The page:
Poto: istockphoto/scanpix/Bjarne Bekkeheien Aase

Short-Lived Climate Pollutants

Short-lived climate pollutants are defined as gases and particles that contribute to warming and that have a lifetime of a few days to approximately 10 years. 

These include black carbon (BC), tropospheric ozone (O3) and its precursors CO, nmVOC and NOx, methane (CH4), and some hydrofluorocarbons (HFCs). A characteristic of the climate effects of the short-lived climate pollutants, with the exception of the HFCs and to a certain extent CH4, is that it matters where in the world the emissions are released. Methane and HFCs are regulated under the Kyoto Protocol. 

By implementing measures aimed at both short-lived climate pollutants and long-lived greenhouse gases, a more rapid climate benefit could be obtained, thereby increasing the chances of achieving the 2°C target that the world's leaders have set for preventing dangerous climate change. 

Organic carbon (OC) and sulphur dioxide (SO2), which contribute to cooling, are co-emitted with short-lived climate pollutants from some emission sources and must be included in the evaluation of the climate effect measures targeting short-lived climate pollutants. 

Short-lived climate pollutants also contribute to air pollution and have various detrimental impacts on human health, agriculture and ecosystems.

A film describing short-lived climate pollutants, their sources and effects, and how the Norwegian government has worked to reduce emissions. The film is made by Snöball Film AS on assignment for the Norwegian Environment Agency, and in co-operation with the Climate and Clean Air Coalition. 
Link to the film with French subtitles.

Regulations and goals for Norwegian emissions of SLCPs

This document summarizes key regulations and goals on SLCPs in Norway.

Our work on short-lived climate pollutants

The Norwegian Environment Agency works extensively with SLCP. We

  • monitor, point out the need for and make use of new research in the field of SLCPs
  • publish annual emissions inventories together with Statistics Norway
  • analyze possible measures and instruments
  • provide advice to the Ministry of Climate and Environment
  • are responsible for monitoring atmospheric concentrations of SLCPs and pointing out the need for 

Emission inventories

In 2013, the Norwegian Environment Agency published the first Norwegian emission inventories for black carbon (BC) and organic carbon (OC) in cooperation with Statistics Norway. The developed methodology is documented in the report Emissions of black carbon and organic carbon in Norway 1990-2011.

The largest single source of BC and OC in Norway is residential wood burning. The Norwegian Environment Agency contracted SINTEF Energy Research AS to perform measurements of emissions from different wood stoves in order to establish high-quality emission factors for Norway.

Transportation is also an important source sector for BC emissions.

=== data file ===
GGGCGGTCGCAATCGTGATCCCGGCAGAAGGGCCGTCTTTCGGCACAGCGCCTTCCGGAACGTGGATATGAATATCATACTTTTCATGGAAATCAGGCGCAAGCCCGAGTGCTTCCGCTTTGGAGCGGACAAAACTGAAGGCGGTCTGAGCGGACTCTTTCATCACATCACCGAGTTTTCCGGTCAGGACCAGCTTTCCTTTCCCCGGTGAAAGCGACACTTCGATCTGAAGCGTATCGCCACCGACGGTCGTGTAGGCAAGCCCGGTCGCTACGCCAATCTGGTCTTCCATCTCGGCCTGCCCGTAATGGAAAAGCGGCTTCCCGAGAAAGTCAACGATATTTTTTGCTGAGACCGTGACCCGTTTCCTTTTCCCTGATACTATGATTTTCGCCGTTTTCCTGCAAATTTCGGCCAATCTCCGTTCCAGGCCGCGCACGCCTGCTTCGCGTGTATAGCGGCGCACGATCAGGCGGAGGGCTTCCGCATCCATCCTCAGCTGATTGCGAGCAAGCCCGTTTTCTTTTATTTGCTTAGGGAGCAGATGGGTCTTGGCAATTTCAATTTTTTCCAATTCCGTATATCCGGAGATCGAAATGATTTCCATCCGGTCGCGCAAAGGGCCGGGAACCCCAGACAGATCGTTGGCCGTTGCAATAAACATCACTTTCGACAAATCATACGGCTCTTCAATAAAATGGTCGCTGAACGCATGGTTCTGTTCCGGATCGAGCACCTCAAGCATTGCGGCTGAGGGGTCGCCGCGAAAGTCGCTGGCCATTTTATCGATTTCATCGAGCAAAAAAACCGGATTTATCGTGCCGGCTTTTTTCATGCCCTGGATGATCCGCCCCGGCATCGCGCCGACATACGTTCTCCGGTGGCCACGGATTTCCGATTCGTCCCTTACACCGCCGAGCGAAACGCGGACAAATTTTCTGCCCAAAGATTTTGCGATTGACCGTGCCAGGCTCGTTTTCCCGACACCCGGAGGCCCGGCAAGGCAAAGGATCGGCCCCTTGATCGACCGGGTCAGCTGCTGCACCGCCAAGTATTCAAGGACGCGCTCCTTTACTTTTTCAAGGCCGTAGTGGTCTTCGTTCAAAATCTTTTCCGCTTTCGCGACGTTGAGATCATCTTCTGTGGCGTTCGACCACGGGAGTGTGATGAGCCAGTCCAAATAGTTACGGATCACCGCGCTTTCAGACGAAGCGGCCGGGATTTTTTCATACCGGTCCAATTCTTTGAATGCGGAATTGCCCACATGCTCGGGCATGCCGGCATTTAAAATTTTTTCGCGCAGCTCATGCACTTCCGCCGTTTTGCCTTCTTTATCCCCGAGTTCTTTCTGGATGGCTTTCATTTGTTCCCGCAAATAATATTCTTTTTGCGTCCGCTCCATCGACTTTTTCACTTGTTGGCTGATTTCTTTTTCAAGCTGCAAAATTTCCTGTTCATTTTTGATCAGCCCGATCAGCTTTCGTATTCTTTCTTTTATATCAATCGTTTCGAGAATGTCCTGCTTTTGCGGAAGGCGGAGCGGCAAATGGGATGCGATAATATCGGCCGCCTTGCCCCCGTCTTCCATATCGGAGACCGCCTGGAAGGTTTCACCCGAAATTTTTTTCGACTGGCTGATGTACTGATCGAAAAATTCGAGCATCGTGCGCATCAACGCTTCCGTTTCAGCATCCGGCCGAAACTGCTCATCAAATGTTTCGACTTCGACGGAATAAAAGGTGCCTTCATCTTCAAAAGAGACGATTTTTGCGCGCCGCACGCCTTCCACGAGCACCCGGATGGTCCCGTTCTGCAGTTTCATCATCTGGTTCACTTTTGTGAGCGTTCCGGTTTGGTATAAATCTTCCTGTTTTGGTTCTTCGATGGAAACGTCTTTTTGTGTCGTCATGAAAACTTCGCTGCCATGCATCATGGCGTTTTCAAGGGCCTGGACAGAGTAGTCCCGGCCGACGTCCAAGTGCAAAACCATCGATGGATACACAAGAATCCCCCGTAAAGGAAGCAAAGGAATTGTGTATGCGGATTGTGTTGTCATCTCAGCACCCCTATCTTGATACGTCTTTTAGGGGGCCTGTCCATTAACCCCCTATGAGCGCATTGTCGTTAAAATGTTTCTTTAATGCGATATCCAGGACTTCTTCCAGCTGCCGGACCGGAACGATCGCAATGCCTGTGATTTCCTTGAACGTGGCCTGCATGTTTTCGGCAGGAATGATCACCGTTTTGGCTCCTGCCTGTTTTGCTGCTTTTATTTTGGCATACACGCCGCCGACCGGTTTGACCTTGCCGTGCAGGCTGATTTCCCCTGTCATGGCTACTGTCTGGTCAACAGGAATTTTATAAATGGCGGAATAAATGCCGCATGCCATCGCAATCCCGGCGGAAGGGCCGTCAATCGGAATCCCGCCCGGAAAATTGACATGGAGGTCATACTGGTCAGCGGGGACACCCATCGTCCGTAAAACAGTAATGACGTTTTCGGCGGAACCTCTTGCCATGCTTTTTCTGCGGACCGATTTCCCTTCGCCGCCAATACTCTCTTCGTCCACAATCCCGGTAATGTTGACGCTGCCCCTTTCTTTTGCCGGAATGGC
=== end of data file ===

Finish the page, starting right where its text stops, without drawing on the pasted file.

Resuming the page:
Norway now reports national emissions of BC and OC on a voluntarily basis to the UNECE/Convention on Long-range Transboundary air pollutants (LRTAP).

Emission inventories for all other SLCPs are well-established and published annually by Statistics Norway and the Norwegian Environment Agency. Methane and HFC emissions are reported in line with the 2006 IPCC Guidelines for National Greenhouse Gas Inventories. NOx, nmVOC, CO, SO2 emissions are reported in line with the 2013 LRTAP Guidelines.

Other Relevant Reports

The Norwegian Environment Agency have published several reports related to the emissions of  short-lived climate pollutants in Norway.

In a recent report the Norwegian Environment Agency has assessed the co-benefits for short-term climate effects and health effects of greenhouse gas measures. This report answers three questions. 1. What are the short-term climate effects of the measures in the low-carbon transition report, and which of them have the largest short-term climate benefits in addition to the long-term climate benefits described in the report? 2. What are the health effects of the measures analysed in the low-carbon transition report, and which of them yield the largest health benefits? 3. Which of the measures analysed in the action plan are still important for achieving short-term climate effects, and which are less relevant because measures analysed in the low-carbon transition report are a better option? 

This report document the methodology applied to assess the short-term climate effect of SLCPs, OC and SO2 in Norway. It also contain an integrated assessment of climate, health and environmental effects of Norwegian emissions of short-lived climate pollutants, illustrate possible measures and instruments for reducing such effects by 2030 and evaluate the need for additional monitoring of these components.

This report documents the effect on emissions of TSP, EC and OC from air leakage in a modern woodstove, by a series of measurements as well as a literature review and detailed advises to households with respect to maintenance of woodstoves.

This report is an assessment of status and trends of gas flaring in Norway, techniques for reduction of flaring, emission factors and methods for determination of emissions to air from flaring.

This report presents the global climate impact for emissions in Norway of various gases and particles: CH4, HFCs, BC, OC, SO2 and the ozone precursors NOx, CO and nmVOC. The climate impact is given in terms of different emission metrics.

A review of the current knowledge about emission metrics with several illustrative examples using Norwegian emissions. The report focuses on emission metrics most relevant for comparing the climate effect of different short-lived climate pollutants, OC and SO2, but also comparing SLCPs with long-lived greenhouse gases


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